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In my world, it seems like everyone around me is downsizing in one form or another. Whether it be from the food they're buying, or getting rid of the clutter in their homes, it's something that is having a great impact on many peoples' lives.
For music production, it seems to be the way to go too. Reason 8 just came out, and with that it has introduced the production world to a whole slew of new possibilities when making beats. Gone are the days of needing tons of gear in your studio because now you can create full productions on a laptop or even a tablet.
Ah, yes. Making money. So you want to sell your beats? Well you have come to the right place. First of all, just being on myFlashStore alone, you are setting yourself up for beat sales because it's the place to be to sell beats, period.
Secondly, I'm here to let you know that it's more than just posting your beats online and sitting back waiting for the money to come rolling into your PayPal.
So listen up, because these are seven ways for you to sell your beats.
Beat Making can and should be a simple process, especially with all of the technology at our disposal today. Yet, often times it gets complicated for that very same reason: too much stuff!
Right now the main way that beat makers make their beats is with software and controllers, but the old reliable mouse is still not far behind. Both have their advantages and disadvantages, here are some:
In the never ending quest to get more beat sales, many beatmakers are trying to figure out ways they can tweak their Twitter posts, or even gain more followers. As a result, too often I hear about people that end up buying followers in order to have a certain level of status amongst Twitter tweeters (is that what they're called?).
However, there is an obvious drawback to trying to obtain followers by paying for them - it's most likely they are not genuine. Your Twitter followers are very important, as it is the backbone of what makes Twitter so good.
A common theme that I see happening with today's beats is that the bassline is a forgotten gem. When I would listen to Rap music in the 90's, the basslines were all thick and grimey, whereas today a lot of beats either don't have a bassline, or it's very minimal at best.
I know it's difficult for some to work on a bassline because it's kind of boring, but it can really make or break your track. And if your beat is wack, your beat sales will be too.
The digital audio workstation is the central nervous system of the recording studio, so as such it needs to be perfect. Choosing the best DAW for your needs can be a big challenge because of the variety available on the market today.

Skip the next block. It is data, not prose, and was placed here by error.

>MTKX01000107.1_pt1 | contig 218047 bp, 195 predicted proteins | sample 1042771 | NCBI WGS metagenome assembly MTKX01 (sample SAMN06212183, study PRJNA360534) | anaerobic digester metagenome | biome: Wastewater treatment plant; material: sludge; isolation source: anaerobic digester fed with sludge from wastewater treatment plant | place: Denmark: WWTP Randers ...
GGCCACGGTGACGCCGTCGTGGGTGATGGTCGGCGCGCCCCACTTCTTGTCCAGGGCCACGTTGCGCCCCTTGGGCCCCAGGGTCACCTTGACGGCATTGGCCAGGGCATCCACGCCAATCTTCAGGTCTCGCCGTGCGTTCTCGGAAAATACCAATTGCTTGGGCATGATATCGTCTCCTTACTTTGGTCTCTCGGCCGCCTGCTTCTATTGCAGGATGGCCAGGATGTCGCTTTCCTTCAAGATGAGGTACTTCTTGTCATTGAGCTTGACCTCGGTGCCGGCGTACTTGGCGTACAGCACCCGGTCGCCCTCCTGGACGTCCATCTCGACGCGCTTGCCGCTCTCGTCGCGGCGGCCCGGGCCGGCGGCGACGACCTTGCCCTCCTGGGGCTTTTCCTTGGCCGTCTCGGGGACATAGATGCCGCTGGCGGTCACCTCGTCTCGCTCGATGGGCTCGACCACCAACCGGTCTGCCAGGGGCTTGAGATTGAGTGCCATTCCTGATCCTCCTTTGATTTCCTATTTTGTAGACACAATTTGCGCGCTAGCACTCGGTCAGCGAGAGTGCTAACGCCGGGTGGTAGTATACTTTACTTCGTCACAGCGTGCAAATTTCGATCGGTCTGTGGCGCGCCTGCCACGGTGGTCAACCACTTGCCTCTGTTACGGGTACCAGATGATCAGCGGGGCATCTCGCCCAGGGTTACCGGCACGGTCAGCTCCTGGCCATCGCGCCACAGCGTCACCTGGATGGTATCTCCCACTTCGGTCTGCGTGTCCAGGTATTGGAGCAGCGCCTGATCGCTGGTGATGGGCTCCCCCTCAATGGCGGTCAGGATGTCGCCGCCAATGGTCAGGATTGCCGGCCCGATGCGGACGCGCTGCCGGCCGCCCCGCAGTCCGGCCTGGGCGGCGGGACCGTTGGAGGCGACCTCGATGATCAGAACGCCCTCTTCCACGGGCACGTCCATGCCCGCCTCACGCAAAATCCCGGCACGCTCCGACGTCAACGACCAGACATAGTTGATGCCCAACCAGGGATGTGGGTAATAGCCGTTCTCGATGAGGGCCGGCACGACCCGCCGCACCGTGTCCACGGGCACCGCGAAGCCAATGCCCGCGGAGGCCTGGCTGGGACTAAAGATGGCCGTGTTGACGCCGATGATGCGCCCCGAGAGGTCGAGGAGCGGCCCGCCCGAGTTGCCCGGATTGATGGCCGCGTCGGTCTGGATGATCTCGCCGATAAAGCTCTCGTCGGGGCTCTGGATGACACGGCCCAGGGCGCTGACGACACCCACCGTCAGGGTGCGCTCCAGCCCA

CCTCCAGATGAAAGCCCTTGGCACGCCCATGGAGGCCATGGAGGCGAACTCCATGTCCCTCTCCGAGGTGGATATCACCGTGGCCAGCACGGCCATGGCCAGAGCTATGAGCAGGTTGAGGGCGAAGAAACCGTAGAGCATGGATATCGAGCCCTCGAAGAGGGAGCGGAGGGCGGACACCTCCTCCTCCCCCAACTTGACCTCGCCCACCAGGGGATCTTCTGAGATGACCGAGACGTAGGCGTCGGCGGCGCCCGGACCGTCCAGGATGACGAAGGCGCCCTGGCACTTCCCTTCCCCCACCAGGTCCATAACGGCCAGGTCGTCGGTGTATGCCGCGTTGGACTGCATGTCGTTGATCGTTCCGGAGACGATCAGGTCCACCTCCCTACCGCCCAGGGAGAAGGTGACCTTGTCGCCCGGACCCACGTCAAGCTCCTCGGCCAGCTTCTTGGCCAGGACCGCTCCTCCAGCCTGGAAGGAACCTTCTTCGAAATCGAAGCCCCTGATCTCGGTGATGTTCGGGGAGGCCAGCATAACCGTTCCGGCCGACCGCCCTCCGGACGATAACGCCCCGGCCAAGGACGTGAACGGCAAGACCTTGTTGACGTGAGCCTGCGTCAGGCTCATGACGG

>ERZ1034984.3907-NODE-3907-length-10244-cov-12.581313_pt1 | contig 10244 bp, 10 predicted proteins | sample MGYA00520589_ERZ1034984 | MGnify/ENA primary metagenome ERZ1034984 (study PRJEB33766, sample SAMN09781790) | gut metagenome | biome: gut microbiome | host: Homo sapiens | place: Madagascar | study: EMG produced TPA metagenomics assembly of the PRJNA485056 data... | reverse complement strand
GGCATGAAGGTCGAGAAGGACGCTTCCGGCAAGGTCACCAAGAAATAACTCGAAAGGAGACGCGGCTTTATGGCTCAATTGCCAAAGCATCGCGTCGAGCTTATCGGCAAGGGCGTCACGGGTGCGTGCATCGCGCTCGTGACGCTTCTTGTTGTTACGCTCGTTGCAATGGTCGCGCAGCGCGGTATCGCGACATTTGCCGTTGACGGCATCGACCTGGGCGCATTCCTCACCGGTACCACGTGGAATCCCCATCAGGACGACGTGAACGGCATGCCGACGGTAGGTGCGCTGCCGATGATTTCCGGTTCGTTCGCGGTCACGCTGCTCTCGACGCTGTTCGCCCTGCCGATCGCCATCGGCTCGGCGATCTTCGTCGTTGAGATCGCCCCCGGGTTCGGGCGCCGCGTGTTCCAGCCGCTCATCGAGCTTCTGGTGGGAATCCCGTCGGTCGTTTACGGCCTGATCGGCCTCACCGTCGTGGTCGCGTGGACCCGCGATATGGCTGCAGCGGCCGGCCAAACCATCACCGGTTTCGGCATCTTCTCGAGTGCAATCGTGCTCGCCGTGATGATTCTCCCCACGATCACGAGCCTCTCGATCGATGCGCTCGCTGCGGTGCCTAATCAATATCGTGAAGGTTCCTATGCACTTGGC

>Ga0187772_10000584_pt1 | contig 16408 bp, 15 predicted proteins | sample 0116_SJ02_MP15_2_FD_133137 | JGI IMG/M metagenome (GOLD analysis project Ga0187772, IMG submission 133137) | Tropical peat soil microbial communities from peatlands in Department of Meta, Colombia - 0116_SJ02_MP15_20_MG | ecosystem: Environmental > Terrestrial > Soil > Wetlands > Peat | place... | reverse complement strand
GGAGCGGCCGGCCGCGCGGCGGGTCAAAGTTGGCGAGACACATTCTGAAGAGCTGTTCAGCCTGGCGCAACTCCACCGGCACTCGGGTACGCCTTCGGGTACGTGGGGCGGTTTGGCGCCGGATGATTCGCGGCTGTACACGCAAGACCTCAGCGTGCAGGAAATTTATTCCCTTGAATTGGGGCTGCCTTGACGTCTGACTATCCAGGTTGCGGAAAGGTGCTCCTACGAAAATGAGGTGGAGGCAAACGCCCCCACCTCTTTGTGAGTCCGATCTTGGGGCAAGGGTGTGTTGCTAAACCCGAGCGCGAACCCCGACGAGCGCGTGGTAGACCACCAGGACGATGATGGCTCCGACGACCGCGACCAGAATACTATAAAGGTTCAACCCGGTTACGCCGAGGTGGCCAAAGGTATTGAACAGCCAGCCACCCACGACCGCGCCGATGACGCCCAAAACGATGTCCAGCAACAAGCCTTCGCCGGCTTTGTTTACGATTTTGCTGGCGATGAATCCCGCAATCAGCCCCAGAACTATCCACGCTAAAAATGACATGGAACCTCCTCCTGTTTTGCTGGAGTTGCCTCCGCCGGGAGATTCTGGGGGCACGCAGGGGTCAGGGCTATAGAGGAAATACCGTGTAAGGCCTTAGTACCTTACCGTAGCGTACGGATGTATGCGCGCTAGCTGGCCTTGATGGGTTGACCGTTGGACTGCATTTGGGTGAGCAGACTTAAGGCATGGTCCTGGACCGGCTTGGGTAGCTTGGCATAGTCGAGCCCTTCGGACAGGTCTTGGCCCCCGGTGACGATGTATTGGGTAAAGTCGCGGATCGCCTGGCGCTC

Normally you would have a computer, the DAW software, a soundcard, and an input device such as a controller in order to control what's happening on the screen in front of you.
It sounds pretty easy, but it can be difficult.
Most of the time, the pitch bend on a keyboard is somewhat of an afterthought for most beat makers. Actually, for me it's more or less something just to play with, almost like a toy.
Most people will not want to try something new, but if you start using different techniques and coming up with new sounds, it can really open up your beats to something fresh and unique.
With the recent release of the iPhone 6, and the massive amount of lineups seen all over the world, it tells me that everyone wants everything NOW.
The same goes for selling beats.
After making beats for years, it's only natural that you would want to make some money from your skills, but the only problem is that it just won't happen overnight.
It's funny how times have changed. With all the tools at every artist's disposal, such as social media, hitting it big in the music industry doesn't seem like that much of a stretch today.
It's one thing to sell beats in the Marketplace, but if you want to also get your foot in the door of the industry, you have to work hard at building relationships.
Your tracks are way too hot. More than likely, every single track that you have in your DAW is either at the zero point, or is well over and into the dangerous red zone. It might seem okay to you to have your tracks this way, but it can spell disaster in the long run.
This is the reason why.
The Loudness Wars
One of the biggest issues with music production today is that all the songs are extremely loud. There was a study done a while ago about the increase in overall volume of songs over the years, and it clearly shows how bad it's gotten.